1777 – 52nd – American War of Independence - The light Company of the 52nd with a small force under Major General Grey, at night surprised and defeated 1,500 Americans with 4 guns (artillery).
1917 – 2nd Bn OXF & BUCKS LI – LE PREOL.
Lt E H Vigars rejoined from the Base and was attached to C Coy pending posting.
Capt F W C Chippindale proceeded to Headquarters 11th Division to take up appointment of ADC to Major General H R Davies C.B.
The Centre or Canal Brigade front because what it used to be i.e. Posts 1 (Burbure Alley) to Junction of Wolfe Road into front line.
Right Battalion Posts 1-21 during occupation by 2/HLI.
1917–1/1st Buckinghamshire Battalion – LICQUES.
All Coys did short period of training in vicinity of Billets.
Ration Strength 24 Officers 573 OR.
1917 – 2/1st Bucks Bn (TF) Oxf & Bucks LI – In huts & billets at AGNEZ-LES-DUISSANS.
1917 – 2/4th (TF) Bn Oxf & Bucks LI – In billets at GOUVES.
1917 - 6th (S) Bn Oxf & Bucks LI heavily engaged in Battle of the Menin Road (3rd YPRES) ATTACK ON EAGLE TRENCH.
Official account by Lieut.-Colonel C. R. C. Boyle, commanding the Battalion:-
At midnight 18th/19th September the Battalion Was disposed as follows :--
B Company (2nd Lieut. Mitchell) holding front line U.23.d.7.4 to U.23.d.4.5, with two platoons. H.Q. and three platoons round Double Cotts (U.23.d.3.8).
C Company (Captain Brooks) in trenches round Au Bon Gite. (U.28.d.7.8).
A Company (Captain Skuce) in trenches round Adelphi (C.3.a.8.9).
D Company (Lieut. Cooke) in trenches near Cork House (C.3.a.3.3).
Battalion H.Q. at Au Bon Gite.
The 19th September was quiet, except for a little hostile shelling. That evening, as soon as it was dark, and companies had got their rations, they moved forward into assembly positions, which had all been taken up by 2 a.m. (20th). A Company lost 10 men in moving up, otherwise there were no casualties in the Battalion.
The disposition of companies was now : A left, C centre, B right, D reserve.
Each of the three front companies formed up in four lines, one platoon in each of the first three lines, and Company H.Q. with one Lewis gun in the fourth line. Each company had a covering party 150 yards to the front.
D Company (in reserve) was formed in columns of half platoons and in two lines ; two platoons in the front line, and one platoon and Company H.Q. in rear.
Battalion H.Q. were at Double Cotts (Twin Cottages).
At 5 a.m. (20th September) 2nd Lieut. Willes (Intelligence Officer) and 8 Scouts took up positions with D Company. 8 Scouts being sent to each of the three attacking,companies.
Touch was obtained with the 12th R.B. on the right, but no touch could be got with the 59th Brigade on the left, and there was a gap of at least 150 yards between.
2nd Lieut. Willes laid out tapes on pegs already provided by the R.E., and led companies to assembly positions.
Zero was 5.40 a.m. 20th September. It was then still dark, dawn just breaking.
At 5.41 a.m. oil drums were discharged at Cemetery (U.14.C.0.0). These lit up the sky and showed my men to the enemy. As soon as the leading lines came over the ridge, into view of Eagle Trench, they came under heavy machine-gun fire from five concrete houses in the trench.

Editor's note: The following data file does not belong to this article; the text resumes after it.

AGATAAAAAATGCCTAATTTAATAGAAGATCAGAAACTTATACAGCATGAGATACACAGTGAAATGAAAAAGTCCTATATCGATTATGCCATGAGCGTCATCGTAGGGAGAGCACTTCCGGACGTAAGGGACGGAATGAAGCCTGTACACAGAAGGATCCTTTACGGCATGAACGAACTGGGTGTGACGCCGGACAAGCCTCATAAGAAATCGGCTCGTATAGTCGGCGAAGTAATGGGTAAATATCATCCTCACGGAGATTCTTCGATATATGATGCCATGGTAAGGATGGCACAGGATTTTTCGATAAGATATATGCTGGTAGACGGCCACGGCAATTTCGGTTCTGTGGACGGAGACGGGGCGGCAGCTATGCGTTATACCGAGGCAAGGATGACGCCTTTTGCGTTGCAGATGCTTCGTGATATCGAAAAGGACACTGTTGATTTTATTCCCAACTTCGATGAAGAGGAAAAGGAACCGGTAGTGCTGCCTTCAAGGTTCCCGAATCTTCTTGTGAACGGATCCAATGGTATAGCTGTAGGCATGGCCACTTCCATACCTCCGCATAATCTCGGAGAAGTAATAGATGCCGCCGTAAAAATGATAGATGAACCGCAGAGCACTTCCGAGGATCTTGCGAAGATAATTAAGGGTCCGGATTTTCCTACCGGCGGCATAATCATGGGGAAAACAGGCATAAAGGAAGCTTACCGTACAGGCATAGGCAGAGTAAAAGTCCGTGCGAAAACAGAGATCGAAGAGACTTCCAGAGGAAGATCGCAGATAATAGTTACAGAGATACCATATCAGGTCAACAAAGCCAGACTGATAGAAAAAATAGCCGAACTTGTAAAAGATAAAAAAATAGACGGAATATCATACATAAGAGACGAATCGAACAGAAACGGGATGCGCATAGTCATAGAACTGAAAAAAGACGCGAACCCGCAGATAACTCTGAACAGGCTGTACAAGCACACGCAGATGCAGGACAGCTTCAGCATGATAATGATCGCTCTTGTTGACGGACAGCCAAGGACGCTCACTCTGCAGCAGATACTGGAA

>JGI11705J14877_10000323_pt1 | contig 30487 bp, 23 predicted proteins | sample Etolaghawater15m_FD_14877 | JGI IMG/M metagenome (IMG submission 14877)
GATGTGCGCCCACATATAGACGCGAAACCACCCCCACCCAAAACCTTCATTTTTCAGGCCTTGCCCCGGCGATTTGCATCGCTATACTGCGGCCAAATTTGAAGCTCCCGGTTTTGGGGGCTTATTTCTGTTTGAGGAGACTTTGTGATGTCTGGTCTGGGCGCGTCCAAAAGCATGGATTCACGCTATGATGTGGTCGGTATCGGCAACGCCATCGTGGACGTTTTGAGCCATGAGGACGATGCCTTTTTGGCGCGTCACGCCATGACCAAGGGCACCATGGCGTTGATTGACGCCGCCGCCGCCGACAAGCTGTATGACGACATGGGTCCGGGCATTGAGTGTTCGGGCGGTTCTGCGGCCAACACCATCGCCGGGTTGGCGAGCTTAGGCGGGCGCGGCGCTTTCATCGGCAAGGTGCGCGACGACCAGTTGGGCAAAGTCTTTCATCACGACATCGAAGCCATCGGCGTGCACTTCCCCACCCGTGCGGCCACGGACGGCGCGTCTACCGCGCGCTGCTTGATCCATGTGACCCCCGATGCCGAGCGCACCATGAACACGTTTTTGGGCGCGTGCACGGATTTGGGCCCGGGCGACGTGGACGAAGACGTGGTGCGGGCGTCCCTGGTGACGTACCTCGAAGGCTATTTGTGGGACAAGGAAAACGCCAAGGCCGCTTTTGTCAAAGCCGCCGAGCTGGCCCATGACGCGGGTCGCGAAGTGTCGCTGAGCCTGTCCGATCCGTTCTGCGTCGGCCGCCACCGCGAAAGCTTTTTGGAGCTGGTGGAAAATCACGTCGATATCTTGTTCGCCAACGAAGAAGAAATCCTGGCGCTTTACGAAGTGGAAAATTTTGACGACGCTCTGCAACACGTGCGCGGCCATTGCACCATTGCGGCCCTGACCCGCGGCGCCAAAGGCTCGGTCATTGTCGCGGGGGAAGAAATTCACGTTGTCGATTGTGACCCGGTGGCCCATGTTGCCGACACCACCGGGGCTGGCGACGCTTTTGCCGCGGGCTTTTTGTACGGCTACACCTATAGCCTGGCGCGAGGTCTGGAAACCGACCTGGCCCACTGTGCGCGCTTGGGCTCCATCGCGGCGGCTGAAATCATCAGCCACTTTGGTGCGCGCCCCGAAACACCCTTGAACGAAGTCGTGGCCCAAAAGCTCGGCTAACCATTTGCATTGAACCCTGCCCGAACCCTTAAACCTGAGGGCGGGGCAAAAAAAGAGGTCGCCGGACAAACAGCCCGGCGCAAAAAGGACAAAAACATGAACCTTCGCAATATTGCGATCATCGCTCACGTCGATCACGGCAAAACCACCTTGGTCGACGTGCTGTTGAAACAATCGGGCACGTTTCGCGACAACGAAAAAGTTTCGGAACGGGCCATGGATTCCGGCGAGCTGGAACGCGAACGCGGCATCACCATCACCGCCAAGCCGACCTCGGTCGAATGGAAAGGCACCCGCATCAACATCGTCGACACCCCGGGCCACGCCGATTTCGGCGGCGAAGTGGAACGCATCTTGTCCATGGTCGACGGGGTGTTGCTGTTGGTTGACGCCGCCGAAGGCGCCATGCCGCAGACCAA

B Company, on the right, caught the worst of this, and soon lost all their officers and most of their N.C.O.'s.
C Company, in the centre, gallantly led by Captain Brooks and 2nd Lieut. Bevington, tried to get on, and were within 60 yards of the trench, when they were finally held up, Captain Brooks being killed on the German wire. 2nd Lieut. Bevington and three or four men succeeded in getting into the trench, but were wounded and could do no more.
A Company got within 70 yards, and were then held up; Captain skuce was mortally wounded.
D Company tried to get forward to reinforce and push on, but were unable to do this, and at 6.30 a.m. all companies were in shell-holes west of Eagle Trench, digging in.
It was impossible to get orderlies back to H.Q., and it was not until 7 a.m. that I learned the situation.
The 59th Brigade, on the left, were held up on the same line, and the 12th R.B. on my immediate right.
The situation remained thus during the day, all movement being under the observation of the enemy, who had snipers, on the look-out.
A fresh attack was ordered for 5.30 p.m., the 6th K.S.L.I, to send one company to help to get on, and another to work round the right with the 12th R.B. I was able to send orders to D Company (Lieut. Cook), but I could not communicate with any other officer.
At 5 p.m. the enemy put down a heavy barrage on the line U.23.d.l.4-U.29.b.2.9, but did not attack opposite me.
At 6.30 p.m. our barrage came down on Eagle Trench, and Lieut. Cook collected all men near him, and, with 2nd Lieut. Tapper, went forward. The enemy surrendered to him, and Lieut. Cook took a party and bombed along Eagle Trench, meeting with little opposition until about U.23.b.3.0.5, where his bombs gave out, and the enemy bombed him back. He then sent forward some riflemen to the right flank to hold the enemy, whilst he collected all German stick-bombs and formed a block in the trench, which he held. 2nd Lieut. Tapper, seeing that this attack was succeeding, pushed forward to Louis Farm, taking with him about 20 men of B Company, under Sergeant Walker. Here they linked up with the 6th K.S.L.I. and the 12th R.B.
A line of posts was then dug from Eagle Trench east, along the edge of the Cemetery, and south of the road to Louis Farm, with another line running east of the Cemetery back to Eagle Trench.
I ordered 2nd Lieut. Tapper to withdraw from Louis Farm, and, with Lieut. Cook, to hold the Cemetery with D Company, B Company remaining at Louis Farm.
A Company (2nd Lieut. Scogings) held the block in Eagle Trench.
C Company was still west of the trench.
This was the situation at midnight 20th/21st September.